Although a staunch Remainer (hardened after May's red lines), I, and I suspect a lot of Remainers, would've initially accepted a Brexit that reflected the closeness of the vote, i.e. something akin to the Norway deal, whereby we keep the benefits of being in a CU, thus solving the Irish border problem, and also maintain FOM. But Brextremists like Johnson and Davis got greedy, egged on by a frothing right wing press, and pressured May into her Mansion House speech and those red lines. Add in triggering A50 without a plan, then losing her majority at the snap GE, we have ended up in the mess we have. All of their own doing. Meanwhile, the Brextremists have continued to move the Brexit goal posts so that they're now on a completely different pitch with talk of No Deal. This was never the form of Brexit that was proposed pre-referendum, so it's unacceptable to propose it now, and hopefully Parliament will ensure it never happens. However, it's the legal default if May's fudge deal is rejected as seems likely, so the only way out of this impasse is to revoke A50. There isn't enough time to do anything else. There's talk about extending A50 to July, but the EU have previously indicated that they would only do that for a genuine reason such as a GE or 2nd ref, not to carry on kicking the can down the road.
Until Brexit came along the world saw us as a sensible, pragmatic nation, we could do with some of that now...

messageRe: Brexit View
Posted by JoeLeg January 15, 02:34PM

No Deal isnít just the legal default; itís now the preferred option of most Leave voters, when compared to Mayís Deal. FOM is a red line for many, many Leave voters and they will happily swallow anything in order to stop it. May and Corbyn both know that to oppose them is suicide at a GE.

(The fact that non-EU immigration is rising seems to be ignored...)

To revoke A50 will be similar suicide, so they arenít going to do that either.

Iím starting to think itíll be a snap GE or No Deal.



Edited 1 time(s). Last edit was january 15, 02:37pm by JoeLeg.

messageRe: Brexit View
Posted by rahrahrah January 15, 03:18PM

diable rouge Wrote:
-------------------------------------------------------
> Although a staunch Remainer (hardened after May's
> red lines), I, and I suspect a lot of Remainers,
> would've initially accepted a Brexit that
> reflected the closeness of the vote, i.e.
> something akin to the Norway deal, whereby we keep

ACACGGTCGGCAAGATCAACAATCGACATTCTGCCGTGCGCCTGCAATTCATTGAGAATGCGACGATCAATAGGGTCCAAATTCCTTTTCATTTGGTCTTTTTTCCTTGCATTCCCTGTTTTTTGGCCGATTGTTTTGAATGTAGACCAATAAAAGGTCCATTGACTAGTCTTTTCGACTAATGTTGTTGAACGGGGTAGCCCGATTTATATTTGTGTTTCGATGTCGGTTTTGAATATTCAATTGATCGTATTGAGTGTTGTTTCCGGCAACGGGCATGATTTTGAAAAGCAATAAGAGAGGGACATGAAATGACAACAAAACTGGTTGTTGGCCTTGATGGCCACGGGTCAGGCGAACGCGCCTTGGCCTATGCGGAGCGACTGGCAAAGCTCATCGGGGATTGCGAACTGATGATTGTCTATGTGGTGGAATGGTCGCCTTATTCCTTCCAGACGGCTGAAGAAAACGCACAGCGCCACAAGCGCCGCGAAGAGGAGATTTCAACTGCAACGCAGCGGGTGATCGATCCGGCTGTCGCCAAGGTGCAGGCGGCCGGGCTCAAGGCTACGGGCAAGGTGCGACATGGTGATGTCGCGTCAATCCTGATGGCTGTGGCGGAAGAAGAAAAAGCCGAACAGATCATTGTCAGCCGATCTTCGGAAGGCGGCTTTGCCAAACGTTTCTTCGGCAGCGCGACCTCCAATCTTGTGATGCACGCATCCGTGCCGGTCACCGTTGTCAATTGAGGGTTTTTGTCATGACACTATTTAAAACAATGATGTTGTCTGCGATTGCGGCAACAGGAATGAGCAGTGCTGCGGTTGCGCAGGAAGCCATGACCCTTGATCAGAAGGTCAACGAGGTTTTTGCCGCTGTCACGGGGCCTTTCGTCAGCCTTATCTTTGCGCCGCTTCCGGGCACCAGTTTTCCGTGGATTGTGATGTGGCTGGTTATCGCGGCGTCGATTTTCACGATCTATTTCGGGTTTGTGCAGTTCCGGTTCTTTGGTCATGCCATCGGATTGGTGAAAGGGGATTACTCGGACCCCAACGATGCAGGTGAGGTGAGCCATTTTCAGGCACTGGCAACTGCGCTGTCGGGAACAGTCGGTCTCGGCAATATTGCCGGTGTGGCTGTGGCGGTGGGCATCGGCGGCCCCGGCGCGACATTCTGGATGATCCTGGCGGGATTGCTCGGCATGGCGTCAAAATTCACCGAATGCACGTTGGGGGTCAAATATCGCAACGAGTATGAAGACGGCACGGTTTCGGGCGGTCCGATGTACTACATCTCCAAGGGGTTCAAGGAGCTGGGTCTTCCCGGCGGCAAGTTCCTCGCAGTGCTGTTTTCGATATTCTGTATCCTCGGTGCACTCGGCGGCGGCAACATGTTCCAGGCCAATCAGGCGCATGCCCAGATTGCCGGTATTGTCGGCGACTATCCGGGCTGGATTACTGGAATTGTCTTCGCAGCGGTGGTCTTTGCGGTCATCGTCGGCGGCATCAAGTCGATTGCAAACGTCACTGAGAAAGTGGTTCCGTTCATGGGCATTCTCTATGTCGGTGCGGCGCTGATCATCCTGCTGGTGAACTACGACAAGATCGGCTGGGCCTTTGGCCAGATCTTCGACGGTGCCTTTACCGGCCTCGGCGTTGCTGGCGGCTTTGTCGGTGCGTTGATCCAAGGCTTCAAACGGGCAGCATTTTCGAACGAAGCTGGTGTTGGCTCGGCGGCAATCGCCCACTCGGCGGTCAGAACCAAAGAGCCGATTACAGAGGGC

> the benefits of being in a CU, thus solving the
> Irish border problem, and also maintain FOM. But
> Brextremists like Johnson and Davis got greedy,
> egged on by a frothing right wing press, and
> pressured May into her Mansion House speech and
> those red lines. Add in triggering A50 without a
> plan, then losing her majority at the snap GE, we
> have ended up in the mess we have. All of their
> own doing. Meanwhile, the Brextremists have
> continued to move the Brexit goal posts so that
> they're now on a completely different pitch with
> talk of No Deal. This was never the form of Brexit
> that was proposed pre-referendum, so it's
> unacceptable to propose it now, and hopefully
> Parliament will ensure it never happens. However,
> it's the legal default if May's fudge deal is
> rejected as seems likely, so the only way out of
> this impasse is to revoke A50. There isn't enough
> time to do anything else. There's talk about
> extending A50 to July, but the EU have previously
> indicated that they would only do that for a
> genuine reason such as a GE or 2nd ref, not to
> carry on kicking the can down the road.
> Until Brexit came along the world saw us as a
> sensible, pragmatic nation, we could do with some
> of that now...

I completely agree.

messageRe: Brexit View
Posted by diable rouge January 15, 03:25PM

JoeLeg Wrote:
-------------------------------------------------------
> No Deal isnít just the legal default; itís now the
> preferred option of most Leave voters, when
> compared to Mayís Deal.

That's an important caveat, every option becomes the preferred option when up against May's deal. I suppose we should be grateful she's managed to unite the country on at least one thing.
The latest YouGov poll taken a few days ago with a 25,000 sample, shows Remain at 58% v No Deal at 42%.


> FOM is a red line for
> many, many Leave voters and they will happily
> swallow anything in order to stop it. May and
> Corbyn both know that to oppose them is suicide at
> a GE.

That's a common perception but I've seen a few post-ref surveys that don't back it up. I recall one that said FOM/immigration was 5th on the list of people's concerns, I think the economy was top.
This survey...[www.theguardian.com] ...reports that ''just 31% of leave voters want a sharp reduction in EU immigration'', that's 31% of 52%, just over 15%, not such a big number when you break it down. Incidentally, that's around the figure UKIP was polling in the 2015 GE.

> (The fact that non-EU immigration is rising seems
> to be ignored...)

Yep, it's definitely a strange one. To me immigration/FOM was a convenient stick with which to hit the EU, nothing more.


> To revoke A50 will be similar suicide, so they
> arenít going to do that either.